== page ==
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Old 04-29-2023, 05:07 PM   #1
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1960 28' Ambassador
Libertyville , Illinois
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Sylvie Full Monte

Greetings all! I am finally getting started on the full monte of my 1960 Airstream Ambassador. I have most of the interior skins out - all that remains are those blocked by the bath tub/black tank and those that are buck riveted along with door. I am wondering if there is anything in particular that that I should be concerned about removing the buck rivets around the door?
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Old 04-29-2023, 05:34 PM   #2
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1966 22' Safari
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I wouldn’t worry about removing the rivets around the door. All the interior panels need to be removed to install the insulation and wiring. Be sure and label the location of all panels and take a lot of pictures. Sounds like you’re gonna have a bunch of fun. Enjoy and keep us posted on your rebuild thread.
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Old 04-30-2023, 07:00 AM   #3
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1956 22' Safari
1962 28' Ambassador
Williston , Vermont
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And the fun begins..... Today, I will finish up reinstalling all of my interior panels on my Ambassador. Good move getting this blog going. The folks in this forum are an amazing resource and can help with motivation too.

Like Bubba said, no problem with rivets around the door. The rivets around the tub are another issue. I fought with them and when finished was told the solution. Apparently the molding that covers the heads is dead soft. So you bend it out of the way and then you can drill the rivets holding it in. I beat them out with a hammer and wedge. I have to try bending the molding now so that I can put the tub back in.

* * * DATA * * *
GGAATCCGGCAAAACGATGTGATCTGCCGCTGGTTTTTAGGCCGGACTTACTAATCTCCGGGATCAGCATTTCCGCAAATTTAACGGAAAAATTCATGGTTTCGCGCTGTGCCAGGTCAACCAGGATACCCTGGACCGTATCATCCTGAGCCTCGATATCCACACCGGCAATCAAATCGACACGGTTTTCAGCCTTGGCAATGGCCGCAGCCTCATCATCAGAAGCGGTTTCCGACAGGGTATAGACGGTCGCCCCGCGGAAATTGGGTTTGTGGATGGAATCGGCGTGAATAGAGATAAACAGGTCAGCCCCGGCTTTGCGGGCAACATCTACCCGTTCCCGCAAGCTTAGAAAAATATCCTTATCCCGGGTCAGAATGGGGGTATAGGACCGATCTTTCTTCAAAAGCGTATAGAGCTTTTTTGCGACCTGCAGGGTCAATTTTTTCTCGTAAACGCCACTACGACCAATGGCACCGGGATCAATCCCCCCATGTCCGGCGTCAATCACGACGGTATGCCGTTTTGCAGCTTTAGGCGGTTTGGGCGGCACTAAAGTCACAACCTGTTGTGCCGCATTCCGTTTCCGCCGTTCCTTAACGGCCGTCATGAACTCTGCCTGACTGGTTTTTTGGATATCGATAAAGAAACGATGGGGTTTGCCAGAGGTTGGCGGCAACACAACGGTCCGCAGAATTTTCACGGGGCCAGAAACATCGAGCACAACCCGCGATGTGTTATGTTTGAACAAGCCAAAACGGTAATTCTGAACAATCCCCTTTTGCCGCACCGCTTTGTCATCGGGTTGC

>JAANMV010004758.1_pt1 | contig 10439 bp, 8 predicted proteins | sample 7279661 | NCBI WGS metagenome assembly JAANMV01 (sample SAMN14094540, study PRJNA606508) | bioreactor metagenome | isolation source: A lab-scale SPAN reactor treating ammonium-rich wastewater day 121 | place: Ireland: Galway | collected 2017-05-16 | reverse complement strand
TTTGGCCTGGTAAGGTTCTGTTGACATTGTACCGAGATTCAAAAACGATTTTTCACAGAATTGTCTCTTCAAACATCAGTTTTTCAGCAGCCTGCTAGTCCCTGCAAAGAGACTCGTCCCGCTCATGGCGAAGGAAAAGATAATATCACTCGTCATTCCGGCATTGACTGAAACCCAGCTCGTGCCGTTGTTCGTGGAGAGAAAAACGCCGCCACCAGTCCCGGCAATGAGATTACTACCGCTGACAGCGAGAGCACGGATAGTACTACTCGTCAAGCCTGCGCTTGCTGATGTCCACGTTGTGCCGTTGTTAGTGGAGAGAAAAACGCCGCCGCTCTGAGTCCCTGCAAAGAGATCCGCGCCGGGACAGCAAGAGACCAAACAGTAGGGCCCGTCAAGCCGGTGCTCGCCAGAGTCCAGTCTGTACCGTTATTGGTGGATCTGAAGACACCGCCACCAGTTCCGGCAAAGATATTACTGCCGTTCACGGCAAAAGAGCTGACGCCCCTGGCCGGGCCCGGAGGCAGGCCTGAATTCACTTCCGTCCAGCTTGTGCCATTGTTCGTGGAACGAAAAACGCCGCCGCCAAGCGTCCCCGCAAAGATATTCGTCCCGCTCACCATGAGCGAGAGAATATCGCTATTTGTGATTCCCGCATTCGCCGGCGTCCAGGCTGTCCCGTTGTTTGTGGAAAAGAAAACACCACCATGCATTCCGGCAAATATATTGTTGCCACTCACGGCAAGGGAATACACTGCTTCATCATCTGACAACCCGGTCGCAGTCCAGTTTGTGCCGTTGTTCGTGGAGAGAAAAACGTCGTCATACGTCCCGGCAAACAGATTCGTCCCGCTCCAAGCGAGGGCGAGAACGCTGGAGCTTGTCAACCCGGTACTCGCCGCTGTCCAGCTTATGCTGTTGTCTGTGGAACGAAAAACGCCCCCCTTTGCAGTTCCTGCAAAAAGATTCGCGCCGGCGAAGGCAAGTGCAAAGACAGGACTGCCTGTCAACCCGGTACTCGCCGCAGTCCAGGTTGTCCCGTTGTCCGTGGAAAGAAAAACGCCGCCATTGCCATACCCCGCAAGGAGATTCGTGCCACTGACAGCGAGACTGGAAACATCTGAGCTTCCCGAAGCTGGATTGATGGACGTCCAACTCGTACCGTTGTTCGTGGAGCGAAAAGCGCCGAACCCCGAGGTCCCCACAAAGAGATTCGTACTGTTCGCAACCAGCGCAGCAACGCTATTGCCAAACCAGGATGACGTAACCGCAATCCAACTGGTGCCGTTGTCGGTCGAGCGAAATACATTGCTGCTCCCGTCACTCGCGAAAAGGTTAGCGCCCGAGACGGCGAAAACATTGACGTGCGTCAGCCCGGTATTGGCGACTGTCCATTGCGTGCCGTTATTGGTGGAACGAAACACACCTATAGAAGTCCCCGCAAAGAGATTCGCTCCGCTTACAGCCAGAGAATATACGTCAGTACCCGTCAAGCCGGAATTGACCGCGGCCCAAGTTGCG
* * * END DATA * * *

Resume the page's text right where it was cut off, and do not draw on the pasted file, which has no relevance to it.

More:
Looking forward to following along - Mark
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Old 04-30-2023, 08:17 AM   #4
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Look forward to following your progress.
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Old 05-01-2023, 06:36 PM   #5
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1960 28' Ambassador
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Thanks for all of your motivating words! It really does help because it is a daunting task! I started drilling out the door rivets today using the rivet removal tool. While I got the rivets out, the heads did not come off as a result of drilling. I ended up using a sharp chisel to slice off the backside of the rivet. I’m going to check out some more YouTube videos to ensure that I am doing so correctly.
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Old 05-14-2023, 05:16 PM   #6
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I have finally finished removing the interior and have the following observations.

1) It took me about 40 hours - 32 of them working by myself.
2) Having a partner to work with was helpful not only for the labor, but also having them available for consultation.
3) The interior included a wide variety of fasteners - 2 sizes of clutch head screws, straight screws, Phillips screws, pop rivets and pop rivets.
4) A wide variety of of tools were required to get the job done. Multiple drills made the job easier. Click image for larger version

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Old 10-16-2023, 05:52 PM   #7
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Incremental Progress

I found the shell removal was easier than the interior demo! It quickly became apparent that the frame was too far gone to repair. So I have already purchased all of the 2"x5" tube steel (1/8") I need except for the two main 30' long rails. I am currently cutting the outriggers and crossmembers. I am using a circular saw to cut the tube steel into U Channel. I am going to try a metal cutting blade on my bandsaw to cut the radius on the outriggers. During the winter I plan on reglazing the windows and will start looking at repairing or replacing the existing cabinets. In the spring I will find a place to bend the 30' tubes (3/16") to match the angle of the original frame.
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Old 10-16-2023, 06:22 PM   #8